RAC: 0
5 million credit badge9 year member badge
Message 40446 - Posted: 16 Jun 2010, 20:53:32 UTC - in response to Message 40438.  

"It should be possible to explain the laws of physics to a barmaid." Al Einstein


True, the laws of physics are easy to explain, but the consequences of those laws are often quite complicated. The greatest success of a scientific theory is for it to predict observable phenomena mathematically, and then verify it experimentally. Physics represents a host of laws, while mathematics provides the hard logical extrapolations of those laws. When observation deviates from what the mathematics predict, there is something that we don't understand, and therefore need to discover.

"Crazy" hypothetical mathematical explorations are necessary for future work; most modern physical theories are based on complicated mathematical systems that were developed over a century ago, and were considered worthless in their time.


Immediately after the big bang, the size of an atom? Immediately?


You caught me using general terms here. :) It doesn't pay to be specific here, because there all multiple theories trying to merge quantum and relativistic (and other) theories, and we are not sure how to test them. But our universe today is consistent with a universe that was once smaller than an atom.

Big bang theory? No, big bang hypothesis


No, Big Bang Theory. :) A theory is a hypothesis with experimental evidence. While the Big Bang Theory was developed to explain the receding universe, it has since gained experimental evidence - one of the best examples is the discovery of the Cosmic Microwave Background, which was predicted by the theory before it was discovered. Observed galaxy correlation functions also match what the Big Bang Theory predicts. Mathematically, the Equations of General Relativity, when run backwards in time, also predict an infinitesimally small and infinitely dense beginning to the universe.

Is a photon a particle now, and not a wave? Or hell, is it both?


The photon is both a particle and a wave. Most particles, massless or massive, behave as both waves and particles - the theories are not incompatible, you just need a better understanding of quantum mechanics. ;) I suggest starting by reading up on the dual-slit experiment. Quantum theory (namely Heisenberg's uncertainty relation) says that you can't give anything a definite x,y,z position, or a definite time. This only becomes important at small scales, such as the scale that photons and other elementary particles operate at. All particles exist as statistical distributions in space and time, described by their quantum mechanical 'wavefunctions'.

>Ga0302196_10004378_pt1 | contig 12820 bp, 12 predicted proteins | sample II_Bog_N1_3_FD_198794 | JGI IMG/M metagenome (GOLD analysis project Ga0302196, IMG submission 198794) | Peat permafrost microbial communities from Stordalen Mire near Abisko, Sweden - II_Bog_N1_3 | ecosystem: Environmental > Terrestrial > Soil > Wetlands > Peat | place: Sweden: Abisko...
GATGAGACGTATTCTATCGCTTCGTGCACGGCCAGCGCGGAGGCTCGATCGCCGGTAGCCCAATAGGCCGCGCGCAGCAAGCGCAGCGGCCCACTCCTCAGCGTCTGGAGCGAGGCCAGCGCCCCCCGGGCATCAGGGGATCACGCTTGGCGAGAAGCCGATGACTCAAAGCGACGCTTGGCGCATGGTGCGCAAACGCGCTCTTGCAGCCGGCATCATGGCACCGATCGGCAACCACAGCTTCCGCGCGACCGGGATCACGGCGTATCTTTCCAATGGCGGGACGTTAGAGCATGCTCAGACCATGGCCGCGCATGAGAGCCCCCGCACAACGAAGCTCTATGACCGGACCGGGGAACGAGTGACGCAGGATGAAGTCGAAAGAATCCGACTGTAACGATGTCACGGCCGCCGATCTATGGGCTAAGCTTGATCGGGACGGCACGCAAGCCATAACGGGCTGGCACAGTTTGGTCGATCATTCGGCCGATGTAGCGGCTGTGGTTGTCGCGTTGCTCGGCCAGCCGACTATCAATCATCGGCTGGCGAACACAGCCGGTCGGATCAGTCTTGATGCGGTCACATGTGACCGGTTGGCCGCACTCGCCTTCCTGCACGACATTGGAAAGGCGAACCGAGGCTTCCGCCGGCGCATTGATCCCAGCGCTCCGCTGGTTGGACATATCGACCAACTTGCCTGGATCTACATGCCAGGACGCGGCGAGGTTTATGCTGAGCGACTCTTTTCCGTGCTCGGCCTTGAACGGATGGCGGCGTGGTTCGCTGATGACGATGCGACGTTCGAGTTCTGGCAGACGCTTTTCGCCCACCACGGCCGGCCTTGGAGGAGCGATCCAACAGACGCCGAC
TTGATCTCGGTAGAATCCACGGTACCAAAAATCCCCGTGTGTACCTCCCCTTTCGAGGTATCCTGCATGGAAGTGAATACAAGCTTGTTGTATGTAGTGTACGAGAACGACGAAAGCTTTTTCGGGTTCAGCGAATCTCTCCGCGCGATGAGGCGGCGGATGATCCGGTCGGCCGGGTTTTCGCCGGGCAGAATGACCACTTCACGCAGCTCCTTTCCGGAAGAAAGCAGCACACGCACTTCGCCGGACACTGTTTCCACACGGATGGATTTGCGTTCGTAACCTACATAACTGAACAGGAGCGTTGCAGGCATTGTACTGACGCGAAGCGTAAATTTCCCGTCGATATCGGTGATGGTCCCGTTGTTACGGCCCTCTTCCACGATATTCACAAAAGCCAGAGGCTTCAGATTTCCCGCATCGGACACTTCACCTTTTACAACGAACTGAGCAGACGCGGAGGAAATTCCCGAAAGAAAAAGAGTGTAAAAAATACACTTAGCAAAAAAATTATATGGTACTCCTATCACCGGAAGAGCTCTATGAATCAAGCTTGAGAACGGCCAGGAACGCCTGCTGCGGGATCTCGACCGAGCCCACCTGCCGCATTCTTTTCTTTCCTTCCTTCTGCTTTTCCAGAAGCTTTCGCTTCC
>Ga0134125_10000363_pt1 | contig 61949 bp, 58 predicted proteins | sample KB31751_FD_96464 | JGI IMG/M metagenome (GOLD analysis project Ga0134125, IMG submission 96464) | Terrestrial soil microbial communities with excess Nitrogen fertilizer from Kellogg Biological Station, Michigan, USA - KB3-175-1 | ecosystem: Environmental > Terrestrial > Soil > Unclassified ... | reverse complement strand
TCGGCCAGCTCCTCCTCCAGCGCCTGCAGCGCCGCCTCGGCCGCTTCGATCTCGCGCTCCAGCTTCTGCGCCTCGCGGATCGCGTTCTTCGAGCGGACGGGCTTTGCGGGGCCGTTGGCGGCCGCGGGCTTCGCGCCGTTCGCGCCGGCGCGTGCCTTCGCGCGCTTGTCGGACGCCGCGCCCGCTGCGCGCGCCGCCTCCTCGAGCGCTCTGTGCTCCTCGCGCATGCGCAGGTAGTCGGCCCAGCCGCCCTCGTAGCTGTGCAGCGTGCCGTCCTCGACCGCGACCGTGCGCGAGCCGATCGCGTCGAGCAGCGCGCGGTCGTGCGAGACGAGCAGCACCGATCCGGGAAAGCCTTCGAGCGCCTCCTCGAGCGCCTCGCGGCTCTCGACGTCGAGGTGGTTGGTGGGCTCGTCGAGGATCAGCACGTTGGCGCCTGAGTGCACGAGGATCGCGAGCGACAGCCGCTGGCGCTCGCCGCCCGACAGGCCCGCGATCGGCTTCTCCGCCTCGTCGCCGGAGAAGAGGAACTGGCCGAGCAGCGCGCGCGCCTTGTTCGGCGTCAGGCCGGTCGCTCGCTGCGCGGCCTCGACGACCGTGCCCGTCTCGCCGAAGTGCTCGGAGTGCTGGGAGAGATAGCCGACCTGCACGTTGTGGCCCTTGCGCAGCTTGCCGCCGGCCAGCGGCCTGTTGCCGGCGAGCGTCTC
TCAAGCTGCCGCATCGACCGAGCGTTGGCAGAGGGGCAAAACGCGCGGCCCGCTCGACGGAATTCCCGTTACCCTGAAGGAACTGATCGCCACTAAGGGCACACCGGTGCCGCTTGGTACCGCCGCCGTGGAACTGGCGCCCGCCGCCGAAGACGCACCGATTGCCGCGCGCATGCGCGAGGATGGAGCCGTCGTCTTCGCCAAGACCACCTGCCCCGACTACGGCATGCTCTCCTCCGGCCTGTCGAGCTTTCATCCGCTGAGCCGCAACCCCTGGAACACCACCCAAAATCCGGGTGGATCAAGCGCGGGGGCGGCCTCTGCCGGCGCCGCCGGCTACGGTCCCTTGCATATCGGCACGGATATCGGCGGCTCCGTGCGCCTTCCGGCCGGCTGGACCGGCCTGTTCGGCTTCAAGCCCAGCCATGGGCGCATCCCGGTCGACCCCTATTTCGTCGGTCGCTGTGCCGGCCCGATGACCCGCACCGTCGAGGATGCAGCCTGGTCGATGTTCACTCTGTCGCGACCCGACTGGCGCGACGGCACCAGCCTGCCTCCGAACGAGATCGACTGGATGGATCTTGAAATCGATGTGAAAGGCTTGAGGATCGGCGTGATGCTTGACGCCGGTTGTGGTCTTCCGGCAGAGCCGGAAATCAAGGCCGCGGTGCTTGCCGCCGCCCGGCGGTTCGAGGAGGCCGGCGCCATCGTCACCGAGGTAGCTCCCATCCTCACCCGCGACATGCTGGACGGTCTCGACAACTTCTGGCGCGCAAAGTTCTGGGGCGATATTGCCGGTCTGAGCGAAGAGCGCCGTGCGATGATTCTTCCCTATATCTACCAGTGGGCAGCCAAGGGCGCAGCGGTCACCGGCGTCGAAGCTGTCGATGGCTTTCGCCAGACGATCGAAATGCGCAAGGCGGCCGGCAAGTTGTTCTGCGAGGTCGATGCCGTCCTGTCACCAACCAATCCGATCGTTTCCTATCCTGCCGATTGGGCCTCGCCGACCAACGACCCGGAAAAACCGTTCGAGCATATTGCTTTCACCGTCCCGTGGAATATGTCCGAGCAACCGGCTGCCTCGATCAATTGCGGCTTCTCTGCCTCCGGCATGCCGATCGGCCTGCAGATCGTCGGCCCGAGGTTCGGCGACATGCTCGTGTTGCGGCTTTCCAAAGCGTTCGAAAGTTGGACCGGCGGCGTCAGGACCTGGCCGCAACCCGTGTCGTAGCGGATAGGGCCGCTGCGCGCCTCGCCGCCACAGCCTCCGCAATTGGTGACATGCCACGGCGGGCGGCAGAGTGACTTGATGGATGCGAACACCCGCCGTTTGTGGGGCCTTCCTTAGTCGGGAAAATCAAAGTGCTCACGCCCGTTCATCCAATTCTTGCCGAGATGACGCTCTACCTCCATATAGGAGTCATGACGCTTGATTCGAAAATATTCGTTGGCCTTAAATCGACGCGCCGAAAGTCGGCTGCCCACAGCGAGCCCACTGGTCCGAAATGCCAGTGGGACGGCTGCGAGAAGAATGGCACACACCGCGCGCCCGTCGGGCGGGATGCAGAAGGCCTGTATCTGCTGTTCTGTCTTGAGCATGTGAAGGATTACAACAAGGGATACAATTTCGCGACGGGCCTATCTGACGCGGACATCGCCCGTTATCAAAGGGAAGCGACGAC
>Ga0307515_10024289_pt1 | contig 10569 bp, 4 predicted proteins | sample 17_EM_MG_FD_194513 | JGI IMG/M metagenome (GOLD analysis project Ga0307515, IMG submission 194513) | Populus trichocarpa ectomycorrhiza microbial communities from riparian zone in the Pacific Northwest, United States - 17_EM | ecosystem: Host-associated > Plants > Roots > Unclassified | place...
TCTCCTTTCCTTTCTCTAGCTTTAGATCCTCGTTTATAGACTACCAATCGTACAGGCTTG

And what parts of ToR have been experimientally verified?


Relativistic time dilation, as you mentioned, is one verification. Clocks on the space shuttle and longer lifetimes of relativistic decaying particles are concrete proofs of that. Gravitational time dilation, where time goes slower closer to a gravitational source, has also been verified by atomic clocks placed at different elevations. The perihelion precession of Mercury and orbital decay of tightly bound massive binaries are other experimentally verified predictions of GR (general relativity). The best evidence is light bending by massive sources, esp. galaxy clusters, also predicted before observed. This also has profound implications on the structure of our universe, but it is one of those conceptually and mathematically complicated subjects. (Which flows logically from the simple base postulates of GR)

If you are interested in Relativity, Hans Ohanian has a great book 'Gravitation and Spacetime' which is a fairly simple and rigorous introduction to GR. The later chapters are outdated, but he is working on a third edition now to correct this. The best feature of this book, in my opinion, is his constant references to experimental evidence.

Relativity is not compatible with quantum theory


True, although steps have been made to combine them. The Dirac Equation and subsequent equations of quantum field theory do an excellent job of describing relativistic, quantum mechanical systems. No one knows what gravity does on very small scales, as the other natural forces overwhelm the comparatively weak gravitational force, and experiments to detect it are very difficult. It is possible that gravity does not even exist at quantum mechanical distance scales.

We know that our current theory of gravitation is incorrect, but that does not mean that what we have is wrong. It simply means that we may need a small correction term to the math, or that some other physical process exists - the leading theory right now being Dark Matter.

Graviton? PURELY hypothetical, and mathematical.


I agree. :) The graviton was invented to help unify relativity and quantum theory. Although, Einstein's field equation, when viewed from the perspective of quantum field theory, looks exactly like a field equation that would describe a massless particle of quantum spin 2. My problem with the graviton is that it would 'know too much' because it would couple with the other forces - in order to produce light-bending, for example.